Politics & Government

A plan that many Duke Energy customers don’t want is advancing in NC

Protesting rate hikes and coal ash

Environmentalists and others protested outside the Duke Energy headquarters at the corner of Stonewall and Tryon Streets in Charlotte, NC, on Tuesday, January 30, 2018. The protest was over Duke Energy’s proposal to pass on the costs of its expens
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Environmentalists and others protested outside the Duke Energy headquarters at the corner of Stonewall and Tryon Streets in Charlotte, NC, on Tuesday, January 30, 2018. The protest was over Duke Energy’s proposal to pass on the costs of its expens

Some senators resisted a bill that could change the way the state sets Duke Energy’s rates, seeing it as a path to higher electricity bills for customers.

“I see this as a green light to raise rates,” said Sen. Jerry Tillman, an Archdale Republican. “Something doesn’t smell right.” He asked for changes to Senate Bill 559, which he did not get.

The Senate Rules Committee approved the bill in a split vote Tuesday. Next is a vote of the full Senate.

The proposal will allow the state Utilities Commission to set rates in five year blocks, rather than year by year.

In a phone call with reporters Tuesday afternoon, Sen. Dan Blue, a Raleigh Democrat and one of the bill’s main sponsors, said it will allow the Utilities Commission to do its work more efficiently while retaining the ability to protect the public interest and hold companies accountable.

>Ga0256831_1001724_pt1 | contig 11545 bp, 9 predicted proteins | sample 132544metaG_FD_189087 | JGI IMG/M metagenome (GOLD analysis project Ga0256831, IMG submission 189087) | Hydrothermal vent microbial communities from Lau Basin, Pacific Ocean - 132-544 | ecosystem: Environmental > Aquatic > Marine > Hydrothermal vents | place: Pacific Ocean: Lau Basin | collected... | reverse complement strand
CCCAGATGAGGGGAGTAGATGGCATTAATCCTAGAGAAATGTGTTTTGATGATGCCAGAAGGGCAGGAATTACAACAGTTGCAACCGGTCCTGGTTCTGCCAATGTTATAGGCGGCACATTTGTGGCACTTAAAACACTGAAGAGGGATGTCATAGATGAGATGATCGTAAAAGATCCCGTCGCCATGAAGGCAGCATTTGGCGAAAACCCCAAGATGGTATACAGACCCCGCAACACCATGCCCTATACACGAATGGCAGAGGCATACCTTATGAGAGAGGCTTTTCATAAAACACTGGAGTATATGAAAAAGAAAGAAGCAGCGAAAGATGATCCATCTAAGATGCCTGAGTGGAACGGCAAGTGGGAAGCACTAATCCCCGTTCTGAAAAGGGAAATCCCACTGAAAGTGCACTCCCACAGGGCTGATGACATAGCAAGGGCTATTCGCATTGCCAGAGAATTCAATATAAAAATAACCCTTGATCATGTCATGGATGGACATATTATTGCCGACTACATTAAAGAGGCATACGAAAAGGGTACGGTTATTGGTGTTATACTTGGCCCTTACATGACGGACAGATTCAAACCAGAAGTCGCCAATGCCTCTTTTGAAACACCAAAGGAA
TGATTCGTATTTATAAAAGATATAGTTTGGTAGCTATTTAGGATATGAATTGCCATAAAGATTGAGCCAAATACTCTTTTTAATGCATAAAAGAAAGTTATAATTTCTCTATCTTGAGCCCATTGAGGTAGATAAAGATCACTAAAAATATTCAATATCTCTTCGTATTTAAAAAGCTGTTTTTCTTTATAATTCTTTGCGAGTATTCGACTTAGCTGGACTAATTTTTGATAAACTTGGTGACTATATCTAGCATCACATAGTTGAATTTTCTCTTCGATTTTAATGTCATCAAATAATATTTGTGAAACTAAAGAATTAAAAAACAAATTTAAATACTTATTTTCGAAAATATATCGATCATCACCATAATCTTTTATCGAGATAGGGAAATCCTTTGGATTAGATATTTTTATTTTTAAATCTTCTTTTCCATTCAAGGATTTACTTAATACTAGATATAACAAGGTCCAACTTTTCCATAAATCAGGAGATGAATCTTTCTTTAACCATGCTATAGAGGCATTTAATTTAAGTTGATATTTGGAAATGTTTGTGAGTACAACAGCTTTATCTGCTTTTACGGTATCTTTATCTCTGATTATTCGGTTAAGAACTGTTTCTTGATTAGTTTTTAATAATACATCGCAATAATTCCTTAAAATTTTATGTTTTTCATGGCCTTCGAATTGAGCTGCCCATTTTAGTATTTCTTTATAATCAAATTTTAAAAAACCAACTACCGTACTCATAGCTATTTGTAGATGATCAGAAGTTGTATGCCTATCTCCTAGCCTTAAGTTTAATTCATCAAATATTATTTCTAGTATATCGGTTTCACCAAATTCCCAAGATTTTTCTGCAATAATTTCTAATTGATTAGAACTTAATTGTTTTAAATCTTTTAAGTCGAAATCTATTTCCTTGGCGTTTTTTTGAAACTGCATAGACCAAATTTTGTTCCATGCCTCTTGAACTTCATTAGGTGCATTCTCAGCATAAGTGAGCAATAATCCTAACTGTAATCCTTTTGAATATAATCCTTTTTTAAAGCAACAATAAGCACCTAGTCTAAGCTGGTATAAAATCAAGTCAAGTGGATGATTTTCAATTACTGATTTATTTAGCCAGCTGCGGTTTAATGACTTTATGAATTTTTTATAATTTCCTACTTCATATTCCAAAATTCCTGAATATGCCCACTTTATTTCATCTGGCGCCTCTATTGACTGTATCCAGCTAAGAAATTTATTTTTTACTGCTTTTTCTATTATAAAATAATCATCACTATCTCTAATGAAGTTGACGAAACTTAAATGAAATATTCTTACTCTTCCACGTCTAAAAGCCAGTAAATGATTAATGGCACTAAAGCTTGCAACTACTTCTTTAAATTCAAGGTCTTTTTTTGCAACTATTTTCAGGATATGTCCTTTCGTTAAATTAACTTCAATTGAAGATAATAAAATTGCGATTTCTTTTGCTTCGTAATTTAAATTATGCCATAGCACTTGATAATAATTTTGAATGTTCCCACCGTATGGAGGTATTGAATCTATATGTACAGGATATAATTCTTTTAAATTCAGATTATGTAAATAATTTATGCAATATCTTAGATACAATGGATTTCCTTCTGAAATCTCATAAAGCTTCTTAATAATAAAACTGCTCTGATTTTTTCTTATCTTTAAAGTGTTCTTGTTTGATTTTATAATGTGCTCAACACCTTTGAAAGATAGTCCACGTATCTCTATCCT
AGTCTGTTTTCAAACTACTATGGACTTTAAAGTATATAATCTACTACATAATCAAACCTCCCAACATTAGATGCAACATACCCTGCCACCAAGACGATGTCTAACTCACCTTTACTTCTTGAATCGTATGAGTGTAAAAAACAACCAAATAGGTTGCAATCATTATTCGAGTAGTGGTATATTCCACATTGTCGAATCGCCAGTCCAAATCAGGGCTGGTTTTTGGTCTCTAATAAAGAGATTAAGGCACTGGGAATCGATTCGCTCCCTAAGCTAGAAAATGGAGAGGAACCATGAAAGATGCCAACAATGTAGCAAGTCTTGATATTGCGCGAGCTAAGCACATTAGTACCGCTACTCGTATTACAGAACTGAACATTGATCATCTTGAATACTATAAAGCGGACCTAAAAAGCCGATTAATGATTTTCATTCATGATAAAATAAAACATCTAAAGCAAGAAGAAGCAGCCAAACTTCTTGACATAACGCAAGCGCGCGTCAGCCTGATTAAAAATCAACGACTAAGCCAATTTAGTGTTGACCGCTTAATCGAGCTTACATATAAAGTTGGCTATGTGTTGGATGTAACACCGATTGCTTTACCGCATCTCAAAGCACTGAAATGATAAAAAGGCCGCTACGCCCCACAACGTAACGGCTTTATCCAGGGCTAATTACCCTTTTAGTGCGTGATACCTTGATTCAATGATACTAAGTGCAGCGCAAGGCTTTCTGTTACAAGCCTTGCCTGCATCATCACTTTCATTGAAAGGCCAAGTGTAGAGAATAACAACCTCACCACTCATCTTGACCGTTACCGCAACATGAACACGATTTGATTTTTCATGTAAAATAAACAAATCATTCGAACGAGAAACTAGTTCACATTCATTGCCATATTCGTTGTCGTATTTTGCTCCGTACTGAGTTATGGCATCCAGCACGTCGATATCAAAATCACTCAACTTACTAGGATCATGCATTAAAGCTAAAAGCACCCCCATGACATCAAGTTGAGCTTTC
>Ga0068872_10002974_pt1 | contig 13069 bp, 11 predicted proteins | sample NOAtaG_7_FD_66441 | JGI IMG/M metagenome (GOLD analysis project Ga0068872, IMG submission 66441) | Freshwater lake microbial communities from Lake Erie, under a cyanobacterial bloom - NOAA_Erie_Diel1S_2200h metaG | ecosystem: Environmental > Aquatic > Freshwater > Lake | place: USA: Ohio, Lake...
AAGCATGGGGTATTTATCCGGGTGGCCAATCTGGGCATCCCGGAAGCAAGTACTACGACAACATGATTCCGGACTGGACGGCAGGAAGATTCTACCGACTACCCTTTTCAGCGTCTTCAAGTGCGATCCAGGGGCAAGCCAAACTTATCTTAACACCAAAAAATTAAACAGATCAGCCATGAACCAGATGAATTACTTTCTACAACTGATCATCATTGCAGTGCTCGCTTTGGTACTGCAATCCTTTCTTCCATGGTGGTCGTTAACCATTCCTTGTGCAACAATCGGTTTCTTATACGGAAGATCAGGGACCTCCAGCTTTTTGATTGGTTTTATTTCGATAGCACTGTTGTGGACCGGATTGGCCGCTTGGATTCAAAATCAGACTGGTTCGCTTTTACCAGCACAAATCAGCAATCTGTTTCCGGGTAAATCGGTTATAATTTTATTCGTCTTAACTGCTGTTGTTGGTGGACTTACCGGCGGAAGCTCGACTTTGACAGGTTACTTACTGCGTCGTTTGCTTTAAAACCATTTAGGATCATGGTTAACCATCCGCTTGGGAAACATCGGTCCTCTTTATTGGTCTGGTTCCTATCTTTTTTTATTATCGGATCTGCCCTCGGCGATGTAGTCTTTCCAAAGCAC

“It does not raise rates,” Blue said of the bill. “It does not give sole benefit to Duke Energy. If you take Duke Energy out of the equation, you probably wouldn’t have this discussion. Duke Energy may be controversial. The concepts in this bill are not controversial at all.”

Environmental groups Appalachian Voices and NC WARN focused criticism on Blue with full-page newspaper ads in the News & Observer on Sunday and Tuesday.

The bill’s opponents, which include manufacturers in the state, some of its largest employers, and environmental and consumer advocacy groups, say the proposal is a way for the company to pad its profits. Duke Energy says the change will help improve planning.

“From Duke Energy’s perspective, we believe this entire bill is good for North Carolina,” said Bo Somers, the company’s deputy general counsel.

A lobbyist for GlaxoSmithKline, which appeared as a signatory on a letter delivered to senators Monday objecting to the bill, told the committee the company did not have a position on it. The president of the N.C. Manufacturers Alliance, Preston Howard, said GSK ended up on the letter as a result of miscommunication between the company and the Manufacturers Alliance.

Members of the public did have opinions, and none were positive. They said senators were putting Duke Energy’s interests over those of consumers.

Coal ash from the company’s ponds has damaged communities, said Bobby Jones of the Down East Coal Ash Coalition. “The last thing these communities want is for this company to have greater authority over North Carolina citizens than they already have,” said Jones, a Goldsboro resident.

“Who are your constituents?” he added. “Are they the people who duly elected this body? Clearly, they did not elect you to represent Duke Energy.”

Blue, head of a family law firm in Raleigh, said in the afternoon phone call that one of his sons is working on condemnation cases for the Atlantic Coast Pipeline. Duke Energy is a partner in the Atlantic Coast Pipeline company.

Blue said he does not get a financial benefit from Duke Energy.

“Duke has not hired my firm,” he said. “The Atlantic Coast Pipeline is a separate legal entity. Duke may be a shareholder. That does not mean I get some direct benefit from it.”

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